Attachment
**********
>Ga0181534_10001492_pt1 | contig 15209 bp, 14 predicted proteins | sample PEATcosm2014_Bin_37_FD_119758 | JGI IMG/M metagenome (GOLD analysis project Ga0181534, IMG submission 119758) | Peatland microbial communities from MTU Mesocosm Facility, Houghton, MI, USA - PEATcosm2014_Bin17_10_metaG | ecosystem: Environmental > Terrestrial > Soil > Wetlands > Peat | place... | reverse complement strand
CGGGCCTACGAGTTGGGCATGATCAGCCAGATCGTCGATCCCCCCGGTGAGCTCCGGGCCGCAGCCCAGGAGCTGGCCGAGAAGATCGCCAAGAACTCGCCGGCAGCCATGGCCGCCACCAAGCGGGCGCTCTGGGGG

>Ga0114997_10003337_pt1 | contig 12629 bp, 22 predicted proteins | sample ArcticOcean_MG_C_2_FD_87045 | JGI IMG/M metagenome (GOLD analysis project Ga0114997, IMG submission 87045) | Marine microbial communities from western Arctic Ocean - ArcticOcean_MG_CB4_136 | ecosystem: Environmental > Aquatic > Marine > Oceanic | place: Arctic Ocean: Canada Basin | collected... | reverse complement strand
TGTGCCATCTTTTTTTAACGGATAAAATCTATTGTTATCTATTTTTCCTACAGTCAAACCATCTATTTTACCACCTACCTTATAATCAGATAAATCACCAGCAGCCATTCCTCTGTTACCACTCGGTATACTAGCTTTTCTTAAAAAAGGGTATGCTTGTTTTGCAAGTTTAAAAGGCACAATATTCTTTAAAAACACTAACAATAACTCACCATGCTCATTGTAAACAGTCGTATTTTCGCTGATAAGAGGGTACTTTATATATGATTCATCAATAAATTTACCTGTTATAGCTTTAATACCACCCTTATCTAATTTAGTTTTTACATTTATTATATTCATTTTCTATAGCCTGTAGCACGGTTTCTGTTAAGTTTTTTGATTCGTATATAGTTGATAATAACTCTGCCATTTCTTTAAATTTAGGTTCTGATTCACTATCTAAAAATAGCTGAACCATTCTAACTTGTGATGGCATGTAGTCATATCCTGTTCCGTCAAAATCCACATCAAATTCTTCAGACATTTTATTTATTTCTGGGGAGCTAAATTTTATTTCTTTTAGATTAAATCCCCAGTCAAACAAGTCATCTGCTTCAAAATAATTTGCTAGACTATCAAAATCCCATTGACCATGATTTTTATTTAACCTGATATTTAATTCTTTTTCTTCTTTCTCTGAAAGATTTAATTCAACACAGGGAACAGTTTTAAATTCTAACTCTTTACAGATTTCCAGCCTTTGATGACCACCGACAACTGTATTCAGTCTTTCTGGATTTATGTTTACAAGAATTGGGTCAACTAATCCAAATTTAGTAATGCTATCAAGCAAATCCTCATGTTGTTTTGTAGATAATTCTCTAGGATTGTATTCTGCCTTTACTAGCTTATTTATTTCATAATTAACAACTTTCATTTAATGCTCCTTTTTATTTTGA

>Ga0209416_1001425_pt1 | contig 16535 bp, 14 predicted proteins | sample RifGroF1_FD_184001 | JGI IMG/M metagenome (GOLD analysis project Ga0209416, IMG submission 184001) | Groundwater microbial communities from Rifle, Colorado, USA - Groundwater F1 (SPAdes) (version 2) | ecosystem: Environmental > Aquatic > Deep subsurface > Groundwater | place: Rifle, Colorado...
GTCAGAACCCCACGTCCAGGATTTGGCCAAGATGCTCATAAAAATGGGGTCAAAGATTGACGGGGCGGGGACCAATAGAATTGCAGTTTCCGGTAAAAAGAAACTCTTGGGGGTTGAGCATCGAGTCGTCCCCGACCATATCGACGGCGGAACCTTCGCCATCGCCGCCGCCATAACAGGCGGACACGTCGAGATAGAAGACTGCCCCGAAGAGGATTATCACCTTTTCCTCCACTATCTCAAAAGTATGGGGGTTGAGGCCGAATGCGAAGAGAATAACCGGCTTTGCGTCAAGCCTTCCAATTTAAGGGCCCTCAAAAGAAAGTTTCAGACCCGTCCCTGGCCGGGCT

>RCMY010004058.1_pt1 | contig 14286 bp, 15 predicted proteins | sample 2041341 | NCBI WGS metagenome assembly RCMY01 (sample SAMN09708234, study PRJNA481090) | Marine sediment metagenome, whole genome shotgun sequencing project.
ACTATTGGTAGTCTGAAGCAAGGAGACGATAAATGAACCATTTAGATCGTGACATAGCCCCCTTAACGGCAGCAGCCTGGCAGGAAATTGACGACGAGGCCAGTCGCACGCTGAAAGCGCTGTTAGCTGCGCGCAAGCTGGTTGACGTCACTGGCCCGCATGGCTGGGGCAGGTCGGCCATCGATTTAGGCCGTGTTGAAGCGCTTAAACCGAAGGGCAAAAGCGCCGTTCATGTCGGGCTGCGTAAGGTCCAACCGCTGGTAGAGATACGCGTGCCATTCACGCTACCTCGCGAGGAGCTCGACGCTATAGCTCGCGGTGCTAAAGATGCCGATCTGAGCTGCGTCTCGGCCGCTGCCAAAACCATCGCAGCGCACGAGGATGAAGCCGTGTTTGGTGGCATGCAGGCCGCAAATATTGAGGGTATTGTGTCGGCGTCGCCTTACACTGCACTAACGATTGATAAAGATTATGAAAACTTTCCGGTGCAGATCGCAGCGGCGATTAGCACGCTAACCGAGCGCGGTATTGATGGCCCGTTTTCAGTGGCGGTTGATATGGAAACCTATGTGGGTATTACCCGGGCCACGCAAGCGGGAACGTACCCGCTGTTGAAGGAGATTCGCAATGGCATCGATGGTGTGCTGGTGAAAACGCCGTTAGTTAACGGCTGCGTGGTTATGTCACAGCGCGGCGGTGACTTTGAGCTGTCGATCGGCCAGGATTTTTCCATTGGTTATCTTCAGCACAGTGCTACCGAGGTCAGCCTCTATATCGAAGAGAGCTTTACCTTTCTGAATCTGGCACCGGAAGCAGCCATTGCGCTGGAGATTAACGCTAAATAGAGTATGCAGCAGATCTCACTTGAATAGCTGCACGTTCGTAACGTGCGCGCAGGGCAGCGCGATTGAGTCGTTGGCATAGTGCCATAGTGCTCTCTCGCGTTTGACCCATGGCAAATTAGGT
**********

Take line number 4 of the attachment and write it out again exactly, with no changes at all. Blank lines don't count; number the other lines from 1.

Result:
TGTGCCATCTTTTTTTAACGGATAAAATCTATTGTTATCTATTTTTCCTACAGTCAAACCATCTATTTTACCACCTACCTTATAATCAGATAAATCACCAGCAGCCATTCCTCTGTTACCACTCGGTATACTAGCTTTTCTTAAAAAAGGGTATGCTTGTTTTGCAAGTTTAAAAGGCACAATATTCTTTAAAAACACTAACAATAACTCACCATGCTCATTGTAAACAGTCGTATTTTCGCTGATAAGAGGGTACTTTATATATGATTCATCAATAAATTTACCTGTTATAGCTTTAATACCACCCTTATCTAATTTAGTTTTTACATTTATTATATTCATTTTCTATAGCCTGTAGCACGGTTTCTGTTAAGTTTTTTGATTCGTATATAGTTGATAATAACTCTGCCATTTCTTTAAATTTAGGTTCTGATTCACTATCTAAAAATAGCTGAACCATTCTAACTTGTGATGGCATGTAGTCATATCCTGTTCCGTCAAAATCCACATCAAATTCTTCAGACATTTTATTTATTTCTGGGGAGCTAAATTTTATTTCTTTTAGATTAAATCCCCAGTCAAACAAGTCATCTGCTTCAAAATAATTTGCTAGACTATCAAAATCCCATTGACCATGATTTTTATTTAACCTGATATTTAATTCTTTTTCTTCTTTCTCTGAAAGATTTAATTCAACACAGGGAACAGTTTTAAATTCTAACTCTTTACAGATTTCCAGCCTTTGATGACCACCGACAACTGTATTCAGTCTTTCTGGATTTATGTTTACAAGAATTGGGTCAACTAATCCAAATTTAGTAATGCTATCAAGCAAATCCTCATGTTGTTTTGTAGATAATTCTCTAGGATTGTATTCTGCCTTTACTAGCTTATTTATTTCATAATTAACAACTTTCATTTAATGCTCCTTTTTATTTTGA